Who's Responsible for Analytics?
You're convinced that you need to ante up and enhance your enterprise analytics capabilities. It's a worthy cause to be sure, but now you need to decide who's responsible for the effort, and that is a vexing question.
At first, the answer seems pretty clear: Analytics uses data, data is controlled by IT people, so IT should bear the responsibility for all analytics. But if you reflect on that simple argument, you'll come to think it may not be so well-founded. This column presents two arguments: one for the chief data officer to control the analytics effort, and another for the CFO to do so instead. As you'll see, there is no "right" answer. Which one you choose will depend on your perspective and on the way your company does business.
Let's consider the CDO argument first, because it seems the most straightforward. The CDO position is relatively new - in fact, many companies have no chief data officer yet - but it is rapidly becoming a position of power. CDOs are responsible for crafting and implementing data strategies, standards, procedures and accountability policies at the enterprise level. They champion data as a strategic business asset and driver of revenue. Basically, the CDO is responsible for data accountability.
Because of that accountability, it seems sensible that CDOs should spearhead the organization's analytics efforts. After all, the person responsible for data quality would be in the best position to make sure that data is exploited for maximum effectiveness and ROI. Putting the CDO in charge of analytics can also be a savvy political move. CDOs typically possess a balance of technical skills, business knowledge and people skills to help them smoothly navigate both technical and political minefields. They can run interference between the competing worlds of business and IT. That's a powerful argument for giving the CDO control over the organization's analytics efforts. But, is it enough?
Data courses through every business function, and, surely, without quality data delivered when and where it's needed, a company cannot function effectively. The function of any analytics effort is to deliver the right data to the right people at the right time, so it can be used to gain actionable insight and facilitate better decision-making, thereby driving greater market share and revenue.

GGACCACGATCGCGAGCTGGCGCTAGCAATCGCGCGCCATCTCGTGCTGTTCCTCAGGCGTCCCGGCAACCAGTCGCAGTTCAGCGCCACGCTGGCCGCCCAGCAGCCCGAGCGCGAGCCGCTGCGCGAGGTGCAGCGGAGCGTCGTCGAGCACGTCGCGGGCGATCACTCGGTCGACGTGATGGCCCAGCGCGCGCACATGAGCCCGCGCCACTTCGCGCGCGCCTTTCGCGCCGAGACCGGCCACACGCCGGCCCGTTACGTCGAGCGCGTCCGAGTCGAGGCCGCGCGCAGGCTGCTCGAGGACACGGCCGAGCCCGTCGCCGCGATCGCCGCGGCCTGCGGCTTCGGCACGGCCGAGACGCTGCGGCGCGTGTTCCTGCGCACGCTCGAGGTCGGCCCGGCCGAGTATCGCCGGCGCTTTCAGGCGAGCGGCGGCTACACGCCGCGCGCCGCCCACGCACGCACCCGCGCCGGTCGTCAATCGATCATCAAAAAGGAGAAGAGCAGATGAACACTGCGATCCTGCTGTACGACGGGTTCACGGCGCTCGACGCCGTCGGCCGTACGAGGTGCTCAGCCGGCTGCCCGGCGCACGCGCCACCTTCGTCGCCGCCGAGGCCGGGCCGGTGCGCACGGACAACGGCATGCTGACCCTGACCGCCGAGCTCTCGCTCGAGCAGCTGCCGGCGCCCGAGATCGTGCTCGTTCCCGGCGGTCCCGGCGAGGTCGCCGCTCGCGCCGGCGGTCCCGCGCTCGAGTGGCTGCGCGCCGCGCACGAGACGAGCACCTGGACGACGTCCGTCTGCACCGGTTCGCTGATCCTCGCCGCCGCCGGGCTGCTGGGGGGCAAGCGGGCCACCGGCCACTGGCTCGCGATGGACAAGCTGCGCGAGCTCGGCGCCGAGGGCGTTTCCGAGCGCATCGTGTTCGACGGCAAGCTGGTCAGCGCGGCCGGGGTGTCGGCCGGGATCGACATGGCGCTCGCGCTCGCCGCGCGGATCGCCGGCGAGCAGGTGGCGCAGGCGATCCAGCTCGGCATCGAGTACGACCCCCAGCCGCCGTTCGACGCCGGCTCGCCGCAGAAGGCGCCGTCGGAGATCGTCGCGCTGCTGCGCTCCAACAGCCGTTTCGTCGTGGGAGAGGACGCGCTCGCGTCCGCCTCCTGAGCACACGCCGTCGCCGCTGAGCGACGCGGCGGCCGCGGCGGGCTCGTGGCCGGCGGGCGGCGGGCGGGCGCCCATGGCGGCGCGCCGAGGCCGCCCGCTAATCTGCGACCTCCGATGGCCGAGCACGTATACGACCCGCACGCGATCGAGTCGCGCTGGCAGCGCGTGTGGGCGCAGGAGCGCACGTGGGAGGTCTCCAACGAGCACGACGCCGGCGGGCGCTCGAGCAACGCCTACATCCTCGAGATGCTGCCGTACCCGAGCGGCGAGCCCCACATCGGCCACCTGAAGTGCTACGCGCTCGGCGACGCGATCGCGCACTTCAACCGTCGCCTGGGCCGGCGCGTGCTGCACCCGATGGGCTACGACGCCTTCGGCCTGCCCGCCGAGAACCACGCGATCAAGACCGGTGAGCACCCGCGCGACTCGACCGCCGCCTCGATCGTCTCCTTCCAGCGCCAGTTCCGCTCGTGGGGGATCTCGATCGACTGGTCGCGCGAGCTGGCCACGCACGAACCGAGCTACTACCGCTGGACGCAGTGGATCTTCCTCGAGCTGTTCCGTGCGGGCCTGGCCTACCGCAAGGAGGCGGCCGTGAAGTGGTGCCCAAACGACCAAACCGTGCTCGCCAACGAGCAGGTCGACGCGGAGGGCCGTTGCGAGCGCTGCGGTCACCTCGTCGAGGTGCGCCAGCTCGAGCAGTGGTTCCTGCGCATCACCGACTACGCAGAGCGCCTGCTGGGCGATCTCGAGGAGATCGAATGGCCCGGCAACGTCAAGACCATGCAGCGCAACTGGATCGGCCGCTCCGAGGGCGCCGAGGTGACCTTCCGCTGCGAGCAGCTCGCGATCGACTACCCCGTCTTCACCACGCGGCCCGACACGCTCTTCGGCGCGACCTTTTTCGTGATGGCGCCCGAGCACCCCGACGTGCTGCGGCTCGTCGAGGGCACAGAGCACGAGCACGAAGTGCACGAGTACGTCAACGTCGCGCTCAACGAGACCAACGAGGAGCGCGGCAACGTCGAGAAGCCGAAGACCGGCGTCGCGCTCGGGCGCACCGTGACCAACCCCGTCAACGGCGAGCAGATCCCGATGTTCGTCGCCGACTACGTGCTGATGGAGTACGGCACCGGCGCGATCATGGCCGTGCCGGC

Because of the ubiquity of corporate data and the importance of analytics in decision-making, responsibility for the organization's analytics effort should lie with someone other than the CDO. The next question is to consider where that responsibility should rest, and we might begin by looking at the overhang of financial risk.
Any CEO will tell you that compliance risk management is often their biggest headache. The regulatory environment is constantly changing. Companies need volumes of data to keep up with stringent reporting requirements in order to manage risk effectively. That data must be fed through powerful analytics engines to understand where risks lie and how to mitigate them, all while maintaining profitability and market share.
Typically, responsibility for compliance rests with the CFO, or a combination of the CFO/CIO. So, from a compliance perspective, it would make sense that the CFO should have ownership in the corporate analytics effort.
A second argument can be made for CFO control of analytics: Most data for analytics purposes is either created or used by the finance function. Even sales and marketing data is used by finance in planning and analysis. Because finance uses most of the data in the enterprise, it makes sense that the CFO should be responsible for analytics.
It's a stretch to take responsibility for analytics away from IT altogether, but in many companies, the CFO and CIO work together to ensure that the corporate data and infrastructure meet the needs of the business. Also, the CIO may not be sufficiently versed in the needs of the business to bear sole responsibility for the analytics effort. Finally, many companies don't have a CDO to entrust with the responsibility for analytics. Absent a CDO, the CFO is the logical choice.
I've perfectly straddled both sides of the argument here, but I don't believe that there's one right answer for all companies. I tend to lean toward CFO control, but as the CDO position becomes more pervasive, perhaps the CDO function is really the ultimate home for analytics. Only time will tell. For now, it's up to each organization to decide best for itself. Just make sure that you think it through and weigh all the alternatives. Analytics - and your company's mastery of it - can make or break you.
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